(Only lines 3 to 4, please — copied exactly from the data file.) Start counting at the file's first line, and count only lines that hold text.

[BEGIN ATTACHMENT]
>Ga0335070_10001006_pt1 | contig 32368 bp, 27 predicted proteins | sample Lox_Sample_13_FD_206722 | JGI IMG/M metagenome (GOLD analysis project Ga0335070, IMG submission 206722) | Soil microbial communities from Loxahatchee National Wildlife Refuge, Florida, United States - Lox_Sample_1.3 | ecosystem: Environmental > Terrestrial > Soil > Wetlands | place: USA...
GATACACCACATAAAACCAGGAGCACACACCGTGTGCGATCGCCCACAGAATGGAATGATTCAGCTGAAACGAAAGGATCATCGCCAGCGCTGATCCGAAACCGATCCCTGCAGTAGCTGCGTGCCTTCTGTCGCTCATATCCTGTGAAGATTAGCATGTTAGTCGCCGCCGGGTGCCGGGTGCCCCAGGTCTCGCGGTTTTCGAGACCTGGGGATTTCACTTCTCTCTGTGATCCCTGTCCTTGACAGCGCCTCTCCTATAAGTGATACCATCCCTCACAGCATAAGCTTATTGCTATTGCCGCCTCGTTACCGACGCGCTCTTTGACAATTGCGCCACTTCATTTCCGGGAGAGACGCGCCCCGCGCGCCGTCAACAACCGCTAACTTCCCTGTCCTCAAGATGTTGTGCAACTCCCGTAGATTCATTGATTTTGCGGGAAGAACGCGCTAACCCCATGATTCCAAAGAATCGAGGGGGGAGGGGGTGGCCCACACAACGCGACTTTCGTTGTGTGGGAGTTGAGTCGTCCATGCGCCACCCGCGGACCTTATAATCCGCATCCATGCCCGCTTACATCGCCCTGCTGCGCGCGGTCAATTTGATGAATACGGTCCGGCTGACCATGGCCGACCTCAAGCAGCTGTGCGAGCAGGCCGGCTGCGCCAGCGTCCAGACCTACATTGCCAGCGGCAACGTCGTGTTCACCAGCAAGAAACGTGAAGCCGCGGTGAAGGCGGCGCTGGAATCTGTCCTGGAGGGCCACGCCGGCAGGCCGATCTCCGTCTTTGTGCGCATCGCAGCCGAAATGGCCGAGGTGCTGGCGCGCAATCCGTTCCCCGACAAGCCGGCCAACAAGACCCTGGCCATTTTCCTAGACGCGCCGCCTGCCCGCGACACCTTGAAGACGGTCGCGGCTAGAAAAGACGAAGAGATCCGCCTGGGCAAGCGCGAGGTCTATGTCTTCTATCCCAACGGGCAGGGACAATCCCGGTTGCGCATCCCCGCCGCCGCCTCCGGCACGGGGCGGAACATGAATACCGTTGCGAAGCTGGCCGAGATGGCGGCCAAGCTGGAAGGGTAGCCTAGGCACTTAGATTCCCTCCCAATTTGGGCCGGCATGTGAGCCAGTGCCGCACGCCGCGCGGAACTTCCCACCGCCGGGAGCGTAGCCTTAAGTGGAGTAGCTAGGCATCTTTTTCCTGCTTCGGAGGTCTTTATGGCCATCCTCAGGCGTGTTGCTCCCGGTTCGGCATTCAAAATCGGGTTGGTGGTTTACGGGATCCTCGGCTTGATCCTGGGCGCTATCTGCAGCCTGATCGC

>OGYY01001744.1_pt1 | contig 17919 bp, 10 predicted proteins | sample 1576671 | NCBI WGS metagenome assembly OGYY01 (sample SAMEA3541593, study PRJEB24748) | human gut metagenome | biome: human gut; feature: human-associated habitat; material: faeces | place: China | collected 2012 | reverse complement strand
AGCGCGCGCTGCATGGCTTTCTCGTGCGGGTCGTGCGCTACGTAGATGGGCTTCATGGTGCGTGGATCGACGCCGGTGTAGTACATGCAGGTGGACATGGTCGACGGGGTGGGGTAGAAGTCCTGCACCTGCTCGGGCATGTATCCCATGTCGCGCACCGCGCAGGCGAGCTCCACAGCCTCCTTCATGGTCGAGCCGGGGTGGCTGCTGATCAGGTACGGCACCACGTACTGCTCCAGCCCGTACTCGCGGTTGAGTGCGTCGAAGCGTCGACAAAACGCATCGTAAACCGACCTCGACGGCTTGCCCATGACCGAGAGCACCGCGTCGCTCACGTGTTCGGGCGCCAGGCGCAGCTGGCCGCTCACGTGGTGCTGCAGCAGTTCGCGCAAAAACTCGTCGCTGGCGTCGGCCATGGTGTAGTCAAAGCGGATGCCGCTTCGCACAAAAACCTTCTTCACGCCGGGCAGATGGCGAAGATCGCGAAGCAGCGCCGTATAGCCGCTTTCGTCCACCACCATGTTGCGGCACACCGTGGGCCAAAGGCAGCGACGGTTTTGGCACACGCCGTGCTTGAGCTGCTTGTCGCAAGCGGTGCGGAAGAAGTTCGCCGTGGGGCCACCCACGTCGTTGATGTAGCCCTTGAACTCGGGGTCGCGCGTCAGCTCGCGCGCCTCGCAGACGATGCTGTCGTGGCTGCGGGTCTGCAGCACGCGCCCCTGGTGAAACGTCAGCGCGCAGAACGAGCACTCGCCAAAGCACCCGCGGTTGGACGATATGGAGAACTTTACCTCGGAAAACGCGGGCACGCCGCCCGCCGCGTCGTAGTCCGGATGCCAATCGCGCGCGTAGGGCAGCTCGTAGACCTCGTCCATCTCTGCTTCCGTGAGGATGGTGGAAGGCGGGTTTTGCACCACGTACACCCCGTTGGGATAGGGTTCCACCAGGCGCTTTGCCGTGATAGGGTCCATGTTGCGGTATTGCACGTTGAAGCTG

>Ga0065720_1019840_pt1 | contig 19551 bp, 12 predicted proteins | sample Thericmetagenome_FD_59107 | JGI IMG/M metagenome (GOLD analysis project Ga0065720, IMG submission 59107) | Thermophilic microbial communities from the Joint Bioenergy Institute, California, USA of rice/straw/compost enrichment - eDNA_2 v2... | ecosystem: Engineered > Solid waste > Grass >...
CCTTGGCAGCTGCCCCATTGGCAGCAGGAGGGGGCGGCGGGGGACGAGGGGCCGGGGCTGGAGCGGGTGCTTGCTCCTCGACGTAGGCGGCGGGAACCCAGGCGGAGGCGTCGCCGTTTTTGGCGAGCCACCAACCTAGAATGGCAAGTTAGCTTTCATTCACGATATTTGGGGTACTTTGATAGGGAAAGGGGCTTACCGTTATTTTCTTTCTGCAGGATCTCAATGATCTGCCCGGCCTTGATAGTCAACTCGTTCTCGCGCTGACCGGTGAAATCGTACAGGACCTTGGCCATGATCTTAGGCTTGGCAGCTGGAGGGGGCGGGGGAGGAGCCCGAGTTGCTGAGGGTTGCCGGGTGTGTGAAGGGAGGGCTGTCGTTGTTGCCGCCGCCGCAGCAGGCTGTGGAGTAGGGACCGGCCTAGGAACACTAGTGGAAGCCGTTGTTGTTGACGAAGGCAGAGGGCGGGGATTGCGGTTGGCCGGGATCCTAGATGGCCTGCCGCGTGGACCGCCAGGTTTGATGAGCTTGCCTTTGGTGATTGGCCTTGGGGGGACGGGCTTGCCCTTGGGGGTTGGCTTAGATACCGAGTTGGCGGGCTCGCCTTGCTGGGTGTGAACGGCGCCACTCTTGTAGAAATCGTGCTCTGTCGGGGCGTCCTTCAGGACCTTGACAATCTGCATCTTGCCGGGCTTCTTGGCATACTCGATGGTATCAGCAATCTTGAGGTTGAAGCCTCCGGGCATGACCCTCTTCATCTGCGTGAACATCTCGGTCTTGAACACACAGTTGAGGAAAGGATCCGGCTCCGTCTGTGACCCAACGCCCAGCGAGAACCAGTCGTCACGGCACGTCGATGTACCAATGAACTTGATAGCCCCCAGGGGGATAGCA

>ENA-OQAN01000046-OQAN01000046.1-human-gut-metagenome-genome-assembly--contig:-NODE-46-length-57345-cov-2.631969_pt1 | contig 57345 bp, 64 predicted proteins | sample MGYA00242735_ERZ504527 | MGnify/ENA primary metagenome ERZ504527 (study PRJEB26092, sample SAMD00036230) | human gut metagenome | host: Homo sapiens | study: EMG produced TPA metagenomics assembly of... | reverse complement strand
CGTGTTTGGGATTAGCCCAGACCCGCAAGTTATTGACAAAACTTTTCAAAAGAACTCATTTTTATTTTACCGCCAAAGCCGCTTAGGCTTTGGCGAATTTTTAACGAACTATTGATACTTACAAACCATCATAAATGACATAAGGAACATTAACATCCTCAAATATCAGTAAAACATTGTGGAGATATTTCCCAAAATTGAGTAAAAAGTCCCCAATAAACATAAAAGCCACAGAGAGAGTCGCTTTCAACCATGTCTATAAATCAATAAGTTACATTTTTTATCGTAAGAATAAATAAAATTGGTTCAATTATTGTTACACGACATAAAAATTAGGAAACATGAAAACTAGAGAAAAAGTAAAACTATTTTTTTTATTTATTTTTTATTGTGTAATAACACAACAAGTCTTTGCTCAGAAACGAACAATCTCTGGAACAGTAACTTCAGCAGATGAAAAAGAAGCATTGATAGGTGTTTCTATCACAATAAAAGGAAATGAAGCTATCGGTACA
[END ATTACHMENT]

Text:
>OGYY01001744.1_pt1 | contig 17919 bp, 10 predicted proteins | sample 1576671 | NCBI WGS metagenome assembly OGYY01 (sample SAMEA3541593, study PRJEB24748) | human gut metagenome | biome: human gut; feature: human-associated habitat; material: faeces | place: China | collected 2012 | reverse complement strand
AGCGCGCGCTGCATGGCTTTCTCGTGCGGGTCGTGCGCTACGTAGATGGGCTTCATGGTGCGTGGATCGACGCCGGTGTAGTACATGCAGGTGGACATGGTCGACGGGGTGGGGTAGAAGTCCTGCACCTGCTCGGGCATGTATCCCATGTCGCGCACCGCGCAGGCGAGCTCCACAGCCTCCTTCATGGTCGAGCCGGGGTGGCTGCTGATCAGGTACGGCACCACGTACTGCTCCAGCCCGTACTCGCGGTTGAGTGCGTCGAAGCGTCGACAAAACGCATCGTAAACCGACCTCGACGGCTTGCCCATGACCGAGAGCACCGCGTCGCTCACGTGTTCGGGCGCCAGGCGCAGCTGGCCGCTCACGTGGTGCTGCAGCAGTTCGCGCAAAAACTCGTCGCTGGCGTCGGCCATGGTGTAGTCAAAGCGGATGCCGCTTCGCACAAAAACCTTCTTCACGCCGGGCAGATGGCGAAGATCGCGAAGCAGCGCCGTATAGCCGCTTTCGTCCACCACCATGTTGCGGCACACCGTGGGCCAAAGGCAGCGACGGTTTTGGCACACGCCGTGCTTGAGCTGCTTGTCGCAAGCGGTGCGGAAGAAGTTCGCCGTGGGGCCACCCACGTCGTTGATGTAGCCCTTGAACTCGGGGTCGCGCGTCAGCTCGCGCGCCTCGCAGACGATGCTGTCGTGGCTGCGGGTCTGCAGCACGCGCCCCTGGTGAAACGTCAGCGCGCAGAACGAGCACTCGCCAAAGCACCCGCGGTTGGACGATATGGAGAACTTTACCTCGGAAAACGCGGGCACGCCGCCCGCCGCGTCGTAGTCCGGATGCCAATCGCGCGCGTAGGGCAGCTCGTAGACCTCGTCCATCTCTGCTTCCGTGAGGATGGTGGAAGGCGGGTTTTGCACCACGTACACCCCGTTGGGATAGGGTTCCACCAGGCGCTTTGCCGTGATAGGGTCCATGTTGCGGTATTGCACGTTGAAGCTG